Significance of *.btp File

The *.btp file contains information used by the download tools such as the minidriver location, baud rate, memory section addresses and other details. It also contains information such as the BD ADDRESS which can be changed while programming the device. Some of the parameters are:

  • DLConfigCrystalFreqMHz X 10000 – Frequency of the crystal connected to the device
  • DLConfigSerialControlBaudRate – UART baud rate used for programming
  • ConfigDSLocation – DS1 location offset
  • ConfigDS2Location – DS2 location offset
  • DLConfigSSLocation – SS location offset
  • DLConfigBD_ADDRBase – BD address

As explained in Firmware Architecture Cypress device can typically be used in two configurations – Controller mode or Embedded mode.

In controller mode, the host typically downloads some code like the general patch to the Bluetooth device’s SRAM or OCF. If the code is downloaded to SRAM, it needs to happen on each boot as the SRAM contents are lost on reset.

In embedded mode, the device embedded stack is used for some of the host functionality and the application code needs to be downloaded to the device’s OCF.


1. File Formats

Application code is usually kept in .hex or .hcd format. The *.hcd file is typically used for SRAM downloads and *.hex files are typically used for flash downloads. As an intermediate step, the source code along with some configuration values are converted to .cgs (configuration source) format and then converted to .hex or .hcd format. The .hcd file is useful when an external MCU needs to program the Bluetooth device in controller mode as the file size is smaller and the payload format is similar to the HCI commands. Intel .hex file is used when programming to flash. Figure 1 shows the file conversion process.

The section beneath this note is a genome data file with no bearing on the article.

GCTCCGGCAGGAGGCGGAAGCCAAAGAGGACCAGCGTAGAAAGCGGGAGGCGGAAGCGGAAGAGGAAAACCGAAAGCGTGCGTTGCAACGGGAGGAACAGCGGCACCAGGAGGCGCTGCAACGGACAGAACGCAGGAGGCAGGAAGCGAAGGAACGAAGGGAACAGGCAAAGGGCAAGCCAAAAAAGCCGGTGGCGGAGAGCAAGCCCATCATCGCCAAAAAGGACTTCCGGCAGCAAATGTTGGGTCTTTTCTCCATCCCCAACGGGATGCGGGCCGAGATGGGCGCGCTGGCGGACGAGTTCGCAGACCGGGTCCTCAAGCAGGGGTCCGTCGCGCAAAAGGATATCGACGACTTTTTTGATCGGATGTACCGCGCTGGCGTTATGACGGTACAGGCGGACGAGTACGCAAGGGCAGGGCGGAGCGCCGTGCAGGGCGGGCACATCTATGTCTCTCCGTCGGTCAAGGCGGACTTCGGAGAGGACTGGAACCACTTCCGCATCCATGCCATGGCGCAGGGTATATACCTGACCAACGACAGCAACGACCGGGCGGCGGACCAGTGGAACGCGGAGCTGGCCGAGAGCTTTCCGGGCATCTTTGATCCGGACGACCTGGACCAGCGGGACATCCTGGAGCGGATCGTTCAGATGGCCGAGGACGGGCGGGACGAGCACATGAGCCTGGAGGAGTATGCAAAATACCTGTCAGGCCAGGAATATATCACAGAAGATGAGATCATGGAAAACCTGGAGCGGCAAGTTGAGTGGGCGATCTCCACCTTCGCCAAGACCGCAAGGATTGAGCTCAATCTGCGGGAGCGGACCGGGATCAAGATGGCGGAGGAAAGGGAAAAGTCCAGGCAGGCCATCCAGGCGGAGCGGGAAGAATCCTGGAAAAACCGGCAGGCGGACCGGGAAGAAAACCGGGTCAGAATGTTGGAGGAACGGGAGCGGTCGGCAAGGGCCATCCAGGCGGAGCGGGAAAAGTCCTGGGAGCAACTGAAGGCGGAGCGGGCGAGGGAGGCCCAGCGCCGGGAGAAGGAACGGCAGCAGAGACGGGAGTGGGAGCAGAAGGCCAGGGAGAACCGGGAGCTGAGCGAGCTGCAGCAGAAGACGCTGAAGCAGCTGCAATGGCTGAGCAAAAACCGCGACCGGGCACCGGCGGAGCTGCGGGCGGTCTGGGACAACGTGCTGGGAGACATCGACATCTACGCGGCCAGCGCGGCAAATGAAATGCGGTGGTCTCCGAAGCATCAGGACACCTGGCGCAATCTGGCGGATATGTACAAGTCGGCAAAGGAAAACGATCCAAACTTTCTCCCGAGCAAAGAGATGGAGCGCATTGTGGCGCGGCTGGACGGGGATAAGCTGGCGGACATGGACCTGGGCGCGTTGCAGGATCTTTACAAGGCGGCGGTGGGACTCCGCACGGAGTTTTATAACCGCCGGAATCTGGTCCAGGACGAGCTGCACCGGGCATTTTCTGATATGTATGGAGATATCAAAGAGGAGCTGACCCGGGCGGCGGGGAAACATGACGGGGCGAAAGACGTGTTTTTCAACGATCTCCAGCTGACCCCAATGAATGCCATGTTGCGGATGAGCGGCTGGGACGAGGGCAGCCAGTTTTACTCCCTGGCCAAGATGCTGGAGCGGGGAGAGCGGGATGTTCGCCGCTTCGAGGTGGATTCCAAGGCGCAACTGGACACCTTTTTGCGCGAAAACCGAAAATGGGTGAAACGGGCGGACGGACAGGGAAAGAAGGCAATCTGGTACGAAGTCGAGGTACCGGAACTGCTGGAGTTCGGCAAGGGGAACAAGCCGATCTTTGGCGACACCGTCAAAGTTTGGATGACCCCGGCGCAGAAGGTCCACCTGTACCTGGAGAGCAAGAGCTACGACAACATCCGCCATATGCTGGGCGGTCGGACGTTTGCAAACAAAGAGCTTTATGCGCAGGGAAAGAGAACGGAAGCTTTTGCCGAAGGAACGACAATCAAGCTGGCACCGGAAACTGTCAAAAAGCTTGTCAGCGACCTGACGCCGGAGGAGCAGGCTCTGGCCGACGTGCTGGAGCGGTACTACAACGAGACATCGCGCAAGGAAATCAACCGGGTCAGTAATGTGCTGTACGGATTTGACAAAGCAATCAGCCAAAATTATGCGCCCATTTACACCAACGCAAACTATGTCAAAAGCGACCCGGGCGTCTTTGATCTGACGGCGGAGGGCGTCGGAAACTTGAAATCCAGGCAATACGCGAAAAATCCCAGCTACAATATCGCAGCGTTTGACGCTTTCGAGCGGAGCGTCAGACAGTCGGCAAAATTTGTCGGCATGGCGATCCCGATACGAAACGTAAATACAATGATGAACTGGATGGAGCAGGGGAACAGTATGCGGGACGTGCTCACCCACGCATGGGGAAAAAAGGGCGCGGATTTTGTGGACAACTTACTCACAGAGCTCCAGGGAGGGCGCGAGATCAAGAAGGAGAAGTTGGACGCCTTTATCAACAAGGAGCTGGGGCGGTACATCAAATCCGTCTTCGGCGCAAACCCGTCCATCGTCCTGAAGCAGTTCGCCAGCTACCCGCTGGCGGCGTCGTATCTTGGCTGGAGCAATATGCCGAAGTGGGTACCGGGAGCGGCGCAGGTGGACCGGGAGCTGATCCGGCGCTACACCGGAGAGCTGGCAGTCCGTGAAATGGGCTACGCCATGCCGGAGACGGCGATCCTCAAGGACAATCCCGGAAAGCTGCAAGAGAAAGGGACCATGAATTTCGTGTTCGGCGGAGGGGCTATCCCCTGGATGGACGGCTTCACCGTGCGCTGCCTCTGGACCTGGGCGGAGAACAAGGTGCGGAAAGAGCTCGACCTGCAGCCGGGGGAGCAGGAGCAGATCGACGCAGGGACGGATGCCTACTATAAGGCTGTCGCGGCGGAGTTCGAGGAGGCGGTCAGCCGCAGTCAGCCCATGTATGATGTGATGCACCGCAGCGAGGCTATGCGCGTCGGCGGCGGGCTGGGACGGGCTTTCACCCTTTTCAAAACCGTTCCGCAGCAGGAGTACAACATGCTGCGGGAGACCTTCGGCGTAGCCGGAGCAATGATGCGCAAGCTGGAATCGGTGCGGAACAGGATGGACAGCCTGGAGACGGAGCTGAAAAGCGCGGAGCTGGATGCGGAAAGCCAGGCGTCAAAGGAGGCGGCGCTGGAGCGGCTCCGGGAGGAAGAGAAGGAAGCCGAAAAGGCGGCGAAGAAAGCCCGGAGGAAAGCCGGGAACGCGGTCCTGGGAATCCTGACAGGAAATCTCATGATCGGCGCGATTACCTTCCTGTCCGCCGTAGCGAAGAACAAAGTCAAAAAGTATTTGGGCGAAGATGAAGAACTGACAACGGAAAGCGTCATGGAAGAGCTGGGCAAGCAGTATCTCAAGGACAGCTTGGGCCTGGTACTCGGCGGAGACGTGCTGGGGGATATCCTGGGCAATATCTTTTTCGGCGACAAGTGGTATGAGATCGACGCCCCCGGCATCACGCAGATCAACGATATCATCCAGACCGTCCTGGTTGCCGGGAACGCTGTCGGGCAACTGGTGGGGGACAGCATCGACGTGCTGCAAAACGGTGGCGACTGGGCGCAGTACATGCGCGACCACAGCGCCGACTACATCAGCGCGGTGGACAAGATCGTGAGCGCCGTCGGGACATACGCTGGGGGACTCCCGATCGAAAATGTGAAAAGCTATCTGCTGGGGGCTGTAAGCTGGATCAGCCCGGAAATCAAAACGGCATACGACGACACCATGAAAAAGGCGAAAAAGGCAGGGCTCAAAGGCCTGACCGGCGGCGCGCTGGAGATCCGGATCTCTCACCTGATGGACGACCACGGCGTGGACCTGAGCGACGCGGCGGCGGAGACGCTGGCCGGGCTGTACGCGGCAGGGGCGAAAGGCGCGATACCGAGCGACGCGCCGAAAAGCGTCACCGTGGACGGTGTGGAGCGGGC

These files must be parsed and converted to HCI commands to download to the device. In ModusToolbox this is done by the ChipLoad tool.

Figure 1. File Conversion process


1.1 Details of *.hcd Format

The hcd files are binary files that can be parsed and interpreted directly as HCI commands. The hcd files have all the commands in binary format except the packet type which needs to be added by the host. The format of the hcd files are as follows:

  • The first two bytes are the command identifier. For example, the HCI_WRITE command is represented by 0x4C, 0xFC.
  • The next byte is the command payload length. For example, 0x06 indicates that six more bytes will follow to complete the command.
  • The command payload.

To convert the file to HCI commands, only the HCI packet type needs to be added. For example, when sending a command from the host, 0x01 should precede any HCI command to indicate that it is a command rather than an event.

The following WRITE_RAM command is an example:

01 4C FC nn xx xx xx xx yy yy yy …

In this WRITE_RAM command:

  • nn is 4 + N, which represents four address bytes plus N payload bytes.
  • xx xx xx xx is the 4-byte, absolute RAM address.
  • yy yy yy … are the N payload bytes to be loaded into the addressed RAM location.

The following response to each WRITE_RAM command is expected within 200 ms:

04 0E 04 01 4C FC 00


1.2 Details of *.hex Format

The .hex file follows the Intel I32HEX conventions. The format consists of records delimited by ASCII carriage return and line feed (0x0D, 0x0A). The format of the .hex files is as follows:

  • First character is the start code ‘:’ (ASCII 0x3A)
  • Next byte indicates payload length. For example, ‘FF’ indicates 255.
  • Next four bytes indicates 16 address bits. For example, ‘1000’ represents address 0x1000. The type of address depends on the type of command.
  • Next byte indicates the type of command:
    • ‘00’ is for data and the address field represents the lower 16 bits of the destination address.
    • ‘01’ indicates end of file. The payload is 0 and the address field is set as ‘0000’.
    • ‘04’ indicates extended address. The address field indicates the lower 16 bits of the address and the payload represents the higher 16 bits of the address.
    • ‘05’ for a 32-bit address payload. The address field is set as ‘0000’, the payload length is set as ‘04’ and the payload is interpreted as a 32-bit address. This is often used to indicate a LAUNCH_RAM (described later) destination.

1.3 Details of *.cgs Format

The .cgs file contains configuration parameters, patch code, and application code.The .elf file generated from the application source code is converted to .cgs format and is appended to the patch .cgs file located at wiced_btsdk\dev-kit\baselib\<device>\internal\<device>\patches\patch.cgs.